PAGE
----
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Banned and Tolerated
Danish counterterrorism officials say a growing number of young Danish Muslims are being drawn to Hizb ut-Tahrir, or the Party of Liberation, a radical Muslim group that calls for creation of an Islamic caliphate and whose goal is the unification of all Muslim countries under one leader who would implement Sharia, the Islamic legal code. The group, which distributes its literature at mosques and on the Internet, is banned in most of the Muslim world, as well as in Russia and Germany, but it is allowed to operate in Denmark and Britain.
Terrorism experts say the group has played a major role in the radicalization of disaffected Muslim youth. But because its main weapon is ideology rather than explosives, Danish officials say, it is allowed to operate under the same permissive rules that allowed the publication of the cartoons.
Under Danish law, inciting someone to commit an act of terror is illegal, but spouting vitriol against the West or satirizing Muhammad is not. The State Prosecutor’s Office investigated the group in the spring of 2004 and decided not to ban it since it was not breaking the law.
Still, legal experts say that groups like Hizb ut-Tahrir are pushing the limits of Denmark’s free-speech rules.
– Source: Cartoons ignite cultural combat in Denmark, International Herald Tribune, Jan. 1, 2006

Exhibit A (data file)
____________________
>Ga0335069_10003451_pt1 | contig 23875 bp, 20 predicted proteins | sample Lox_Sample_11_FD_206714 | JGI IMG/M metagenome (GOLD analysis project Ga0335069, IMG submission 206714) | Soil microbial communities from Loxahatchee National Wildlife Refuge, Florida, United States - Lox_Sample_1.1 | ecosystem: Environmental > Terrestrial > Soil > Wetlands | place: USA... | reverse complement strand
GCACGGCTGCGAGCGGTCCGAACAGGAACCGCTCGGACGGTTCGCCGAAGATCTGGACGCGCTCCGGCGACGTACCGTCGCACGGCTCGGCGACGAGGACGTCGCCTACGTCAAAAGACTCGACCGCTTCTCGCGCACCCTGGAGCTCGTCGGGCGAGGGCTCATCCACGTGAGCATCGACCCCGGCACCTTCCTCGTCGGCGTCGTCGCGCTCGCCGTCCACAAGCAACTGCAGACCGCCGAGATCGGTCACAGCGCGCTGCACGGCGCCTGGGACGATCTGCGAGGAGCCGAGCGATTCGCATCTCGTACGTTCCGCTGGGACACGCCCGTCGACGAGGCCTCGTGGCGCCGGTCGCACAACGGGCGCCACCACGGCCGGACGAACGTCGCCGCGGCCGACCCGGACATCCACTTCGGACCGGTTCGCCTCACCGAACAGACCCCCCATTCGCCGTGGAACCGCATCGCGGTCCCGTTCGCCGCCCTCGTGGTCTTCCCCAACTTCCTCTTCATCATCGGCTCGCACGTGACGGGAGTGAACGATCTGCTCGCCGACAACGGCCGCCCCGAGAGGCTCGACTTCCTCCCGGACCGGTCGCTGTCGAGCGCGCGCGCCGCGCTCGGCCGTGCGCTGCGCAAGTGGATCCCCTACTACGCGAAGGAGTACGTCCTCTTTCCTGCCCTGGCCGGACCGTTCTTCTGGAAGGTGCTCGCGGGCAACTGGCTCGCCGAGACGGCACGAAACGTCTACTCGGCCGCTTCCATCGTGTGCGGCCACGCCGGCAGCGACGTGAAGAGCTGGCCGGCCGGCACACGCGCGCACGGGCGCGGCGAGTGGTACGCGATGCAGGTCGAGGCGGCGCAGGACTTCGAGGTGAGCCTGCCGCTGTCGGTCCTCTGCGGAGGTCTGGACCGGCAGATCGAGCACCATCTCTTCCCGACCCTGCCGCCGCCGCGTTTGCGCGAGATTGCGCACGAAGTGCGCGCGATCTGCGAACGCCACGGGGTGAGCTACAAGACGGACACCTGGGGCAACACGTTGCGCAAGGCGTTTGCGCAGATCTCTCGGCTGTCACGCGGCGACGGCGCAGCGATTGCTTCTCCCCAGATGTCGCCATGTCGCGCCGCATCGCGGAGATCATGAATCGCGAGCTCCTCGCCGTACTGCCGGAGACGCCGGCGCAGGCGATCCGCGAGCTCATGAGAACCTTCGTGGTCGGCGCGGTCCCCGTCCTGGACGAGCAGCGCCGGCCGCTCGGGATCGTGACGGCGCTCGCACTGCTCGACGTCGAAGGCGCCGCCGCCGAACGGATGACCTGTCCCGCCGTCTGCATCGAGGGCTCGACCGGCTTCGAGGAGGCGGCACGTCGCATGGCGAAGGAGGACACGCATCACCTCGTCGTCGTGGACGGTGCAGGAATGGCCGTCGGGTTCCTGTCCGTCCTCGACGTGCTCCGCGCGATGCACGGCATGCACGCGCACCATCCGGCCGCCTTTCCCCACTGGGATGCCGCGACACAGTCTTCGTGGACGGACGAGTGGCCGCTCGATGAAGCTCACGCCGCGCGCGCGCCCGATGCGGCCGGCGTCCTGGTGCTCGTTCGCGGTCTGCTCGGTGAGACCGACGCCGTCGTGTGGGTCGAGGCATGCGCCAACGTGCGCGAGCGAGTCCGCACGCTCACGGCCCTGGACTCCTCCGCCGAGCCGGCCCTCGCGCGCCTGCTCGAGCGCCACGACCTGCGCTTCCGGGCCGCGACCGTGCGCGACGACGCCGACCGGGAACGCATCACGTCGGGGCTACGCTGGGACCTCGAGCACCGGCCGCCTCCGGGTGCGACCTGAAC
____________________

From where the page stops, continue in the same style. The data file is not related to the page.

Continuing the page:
Germany’s top law enforcement official outlawed an Islamic organization Wednesday, citing the spread of anti-Semitic and anti-Israel propaganda to explain the third such ban since Sept. 11.
Little is known about the organization and structure of Hizb ut-Tahrir, but German authorities say the group whose name means Liberation party advocates the destruction of Israel and has called for the killing of Jews.
Hizb ut-Tahrir was formed in Jordan in 1953 by Taqi Eddin al-Nabahani, a Palestinian who died in unclear circumstances in the Palestinian territories in 1978. Egyptian authorities outlawed the group in 1974 after blaming it for an attempted coup.
The current leader is the Palestinian Abdul-Kaddim Zalloum, whose whereabouts are unknown. Schily said he believes the group is based in London but was not certain.
Hizb ut-Tahrir faces strong opposition in former Soviet Central Asia, where it is banned and pursued as an extremist organization.
In Uzbekistan, human rights groups say an estimated 4,000 of the country’s 7,000 political prisoners are from Hizb ut-Tahrir, and Tashkent has pushed for western countries to also blacklist the group.
– Source: Germany Imposes Ban on Islamic Group, AP, Jan. 15, 2003